Christopher Sanders, executive director of the Tennessee Equality Project, told the American Independent Foundation before the latter Tennessee bill made it through the legislature that allowing parents to opt their children out of lessons mentioning LGBTQ topics would make life harder for already-vulnerable students.
"The teacher is going to have to announce in front of the class that we're going to be covering this, so make sure your parents get their permission slips or whatever in by a certain date. And what signal does that send about the LGBTQ students in the room?" he said at the time.
Carrie Davis, chief community officer at The Trevor Project, echoed that sentiment, saying such laws were making bigoted harassment in sports worse and putting additional stress on LGBTQ youth.
"The rate of LGBTQ youth participation in sports is significantly lower than that of their straight, cisgender peers, indicating that more needs to be done to make sports a welcoming and affirming environment for all who wish to play," she said. "No young person should be barred from the benefits of sports — friendship, fun, and stress relief — due to their sexual orientation or gender identity."
She added, "It is a cruel irony that state lawmakers continue to push legislation that would ban transgender and nonbinary youth from participating in sports, while so many youth already choose not to participate out of fear of discrimination and bullying."
Jonah DeChants, research scientist for The Trevor Project, explained, "By categorizing athletes solely based on the sex they were assigned at birth, these policies will work to exclude intersex students, erase nonbinary students, and lead to the interrogation of anyone who presents their gender in non-normative ways."
Republicans across the country are continuing to pursue anti-LGBTQ policies in schools, amid that scrutiny.
Texas Gov. Greg Abbott (R) has called for a third special session, to start on Sept. 20, that includes another attempt to pass a trans sports ban, according to the Texas Tribune. Abbott put a bill prohibiting transgender people from playing on the sports team of their gender on a previous special session agenda that ended on Sept. 2, but it failed to pass at that time.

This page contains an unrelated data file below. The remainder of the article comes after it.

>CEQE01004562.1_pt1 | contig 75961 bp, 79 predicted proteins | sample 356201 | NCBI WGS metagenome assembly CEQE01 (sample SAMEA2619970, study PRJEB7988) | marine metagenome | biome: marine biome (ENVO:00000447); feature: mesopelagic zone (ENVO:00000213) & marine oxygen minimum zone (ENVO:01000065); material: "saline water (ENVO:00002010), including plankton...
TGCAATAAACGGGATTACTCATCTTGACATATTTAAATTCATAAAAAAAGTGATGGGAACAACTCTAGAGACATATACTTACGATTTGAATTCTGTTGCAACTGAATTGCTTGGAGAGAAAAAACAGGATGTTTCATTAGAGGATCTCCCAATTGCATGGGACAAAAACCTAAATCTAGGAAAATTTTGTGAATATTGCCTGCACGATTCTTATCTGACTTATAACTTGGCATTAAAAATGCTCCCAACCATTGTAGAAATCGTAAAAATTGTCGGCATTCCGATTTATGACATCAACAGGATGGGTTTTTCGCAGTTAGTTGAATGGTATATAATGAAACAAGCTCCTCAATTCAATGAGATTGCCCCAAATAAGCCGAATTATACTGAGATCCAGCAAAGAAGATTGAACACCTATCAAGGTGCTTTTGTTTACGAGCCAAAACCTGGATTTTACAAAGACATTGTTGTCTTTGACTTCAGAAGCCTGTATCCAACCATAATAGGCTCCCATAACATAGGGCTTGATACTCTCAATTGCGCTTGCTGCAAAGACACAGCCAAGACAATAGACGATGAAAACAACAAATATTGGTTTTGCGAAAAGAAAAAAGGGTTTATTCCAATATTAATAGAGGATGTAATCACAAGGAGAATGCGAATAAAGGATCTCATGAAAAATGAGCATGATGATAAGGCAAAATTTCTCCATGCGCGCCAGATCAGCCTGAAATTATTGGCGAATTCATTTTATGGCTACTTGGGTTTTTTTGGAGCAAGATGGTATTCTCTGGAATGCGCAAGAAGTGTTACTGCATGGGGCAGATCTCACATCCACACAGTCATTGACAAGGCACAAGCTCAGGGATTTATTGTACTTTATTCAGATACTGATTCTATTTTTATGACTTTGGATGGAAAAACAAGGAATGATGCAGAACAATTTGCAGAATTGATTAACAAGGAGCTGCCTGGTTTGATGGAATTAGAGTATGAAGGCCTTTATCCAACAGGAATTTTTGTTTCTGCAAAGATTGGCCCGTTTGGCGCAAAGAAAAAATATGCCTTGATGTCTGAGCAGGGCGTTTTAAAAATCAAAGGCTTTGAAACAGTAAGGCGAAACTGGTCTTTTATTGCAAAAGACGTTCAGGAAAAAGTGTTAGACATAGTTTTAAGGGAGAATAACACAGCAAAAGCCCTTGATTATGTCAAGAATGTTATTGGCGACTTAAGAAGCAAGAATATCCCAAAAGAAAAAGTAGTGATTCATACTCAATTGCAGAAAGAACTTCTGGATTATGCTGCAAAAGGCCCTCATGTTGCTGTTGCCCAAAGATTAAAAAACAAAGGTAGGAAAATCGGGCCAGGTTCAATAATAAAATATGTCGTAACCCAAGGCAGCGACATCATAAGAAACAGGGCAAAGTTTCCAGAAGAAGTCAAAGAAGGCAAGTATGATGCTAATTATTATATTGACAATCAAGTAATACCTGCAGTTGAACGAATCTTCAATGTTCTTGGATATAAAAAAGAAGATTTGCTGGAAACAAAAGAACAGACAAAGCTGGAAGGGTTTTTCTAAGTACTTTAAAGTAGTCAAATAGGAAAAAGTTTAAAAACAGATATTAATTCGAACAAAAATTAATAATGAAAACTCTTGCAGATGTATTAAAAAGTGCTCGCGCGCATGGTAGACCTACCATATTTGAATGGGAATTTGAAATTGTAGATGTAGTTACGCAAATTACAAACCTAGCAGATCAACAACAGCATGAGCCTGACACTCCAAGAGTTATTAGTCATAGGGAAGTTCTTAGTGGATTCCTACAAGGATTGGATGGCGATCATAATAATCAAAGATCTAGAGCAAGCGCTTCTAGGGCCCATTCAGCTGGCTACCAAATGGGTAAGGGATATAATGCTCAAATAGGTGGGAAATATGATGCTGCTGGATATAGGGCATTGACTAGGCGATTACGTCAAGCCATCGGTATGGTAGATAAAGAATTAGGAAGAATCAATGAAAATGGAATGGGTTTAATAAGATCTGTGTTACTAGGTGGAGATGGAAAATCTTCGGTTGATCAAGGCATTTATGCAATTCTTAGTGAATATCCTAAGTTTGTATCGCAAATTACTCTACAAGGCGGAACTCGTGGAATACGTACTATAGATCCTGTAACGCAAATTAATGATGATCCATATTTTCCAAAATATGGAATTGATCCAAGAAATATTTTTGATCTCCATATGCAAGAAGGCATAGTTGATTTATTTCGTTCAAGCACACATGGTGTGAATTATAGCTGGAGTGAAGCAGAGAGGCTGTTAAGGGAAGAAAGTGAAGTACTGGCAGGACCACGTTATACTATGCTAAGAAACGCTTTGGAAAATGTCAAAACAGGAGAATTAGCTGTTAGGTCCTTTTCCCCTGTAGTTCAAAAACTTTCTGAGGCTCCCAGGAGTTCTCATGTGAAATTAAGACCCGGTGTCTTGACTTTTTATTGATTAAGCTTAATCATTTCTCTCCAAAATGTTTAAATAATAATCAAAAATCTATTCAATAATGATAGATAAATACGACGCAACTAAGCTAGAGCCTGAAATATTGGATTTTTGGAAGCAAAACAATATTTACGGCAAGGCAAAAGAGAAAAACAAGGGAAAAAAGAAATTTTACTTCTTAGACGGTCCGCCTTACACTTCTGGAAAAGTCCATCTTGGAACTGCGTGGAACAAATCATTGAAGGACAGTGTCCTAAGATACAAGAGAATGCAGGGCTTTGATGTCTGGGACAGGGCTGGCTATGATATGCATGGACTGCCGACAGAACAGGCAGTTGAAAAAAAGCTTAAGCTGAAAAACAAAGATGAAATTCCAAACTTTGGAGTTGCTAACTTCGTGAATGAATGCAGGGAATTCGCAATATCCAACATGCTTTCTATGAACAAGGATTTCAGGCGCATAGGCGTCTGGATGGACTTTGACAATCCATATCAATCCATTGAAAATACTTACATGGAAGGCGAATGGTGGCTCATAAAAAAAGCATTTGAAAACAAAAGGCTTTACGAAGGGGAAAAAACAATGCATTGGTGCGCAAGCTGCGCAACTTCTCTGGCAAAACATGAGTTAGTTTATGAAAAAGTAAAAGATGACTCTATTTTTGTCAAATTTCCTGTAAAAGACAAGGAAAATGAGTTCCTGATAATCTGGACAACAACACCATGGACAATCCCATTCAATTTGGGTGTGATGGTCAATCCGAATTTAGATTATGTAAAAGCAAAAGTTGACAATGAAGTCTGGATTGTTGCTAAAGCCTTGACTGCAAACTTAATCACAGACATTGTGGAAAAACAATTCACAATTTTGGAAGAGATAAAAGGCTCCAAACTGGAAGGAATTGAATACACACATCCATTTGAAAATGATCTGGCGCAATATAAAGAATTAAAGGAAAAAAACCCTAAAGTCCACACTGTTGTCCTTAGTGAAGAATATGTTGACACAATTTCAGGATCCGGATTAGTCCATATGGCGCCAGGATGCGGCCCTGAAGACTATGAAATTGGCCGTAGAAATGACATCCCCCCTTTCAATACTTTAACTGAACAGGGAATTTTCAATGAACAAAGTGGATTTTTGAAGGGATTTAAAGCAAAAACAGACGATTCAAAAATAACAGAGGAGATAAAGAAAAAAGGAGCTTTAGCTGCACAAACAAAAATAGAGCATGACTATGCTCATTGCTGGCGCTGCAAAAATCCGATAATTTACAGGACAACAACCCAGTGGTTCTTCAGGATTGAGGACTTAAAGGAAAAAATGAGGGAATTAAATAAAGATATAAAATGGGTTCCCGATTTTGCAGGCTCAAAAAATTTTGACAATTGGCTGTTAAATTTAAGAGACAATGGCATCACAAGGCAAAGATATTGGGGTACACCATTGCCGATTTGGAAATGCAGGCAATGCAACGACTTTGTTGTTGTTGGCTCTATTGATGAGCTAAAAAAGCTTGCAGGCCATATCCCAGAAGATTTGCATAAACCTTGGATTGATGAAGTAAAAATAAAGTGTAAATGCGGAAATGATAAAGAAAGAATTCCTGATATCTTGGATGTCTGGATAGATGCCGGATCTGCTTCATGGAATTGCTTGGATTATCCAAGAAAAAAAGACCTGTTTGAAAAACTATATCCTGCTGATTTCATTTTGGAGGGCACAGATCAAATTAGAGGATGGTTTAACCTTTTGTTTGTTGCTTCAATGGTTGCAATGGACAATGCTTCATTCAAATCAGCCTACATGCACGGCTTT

In July, Louisiana lawmakers attempted to override Democratic Gov. John Bel Edwards' veto of a trans sports ban, which made it part of the first override session ever for the state, according to Forbes. It failed by only two votes.
Republican policymakers are also attempting to block pro-LGBTQ policies at the federal level.
In August, more than 20 Republican attorneys general decided to challenge the Biden administration's policies supporting transgender people, including those protecting the rights of transgender students in schools.
The attorneys general cliamed that federal agencies had "no authority" to address transgender young people's right to use bathroom or athletic team of their gender, according to the Associated Press.
"The guidance purports to resolve highly controversial and localized issues," they wrote, "such as whether employers and schools may maintain sex-separated showers and locker rooms, whether schools must allow biological males to compete on female athletic teams, and whether individuals may be compelled to use another person’s preferred pronouns."
"But the agencies have no authority to resolve those sensitive questions, let alone to do so by executive fiat without providing any opportunity for public participation."
Published with permission of The American Independent Foundation.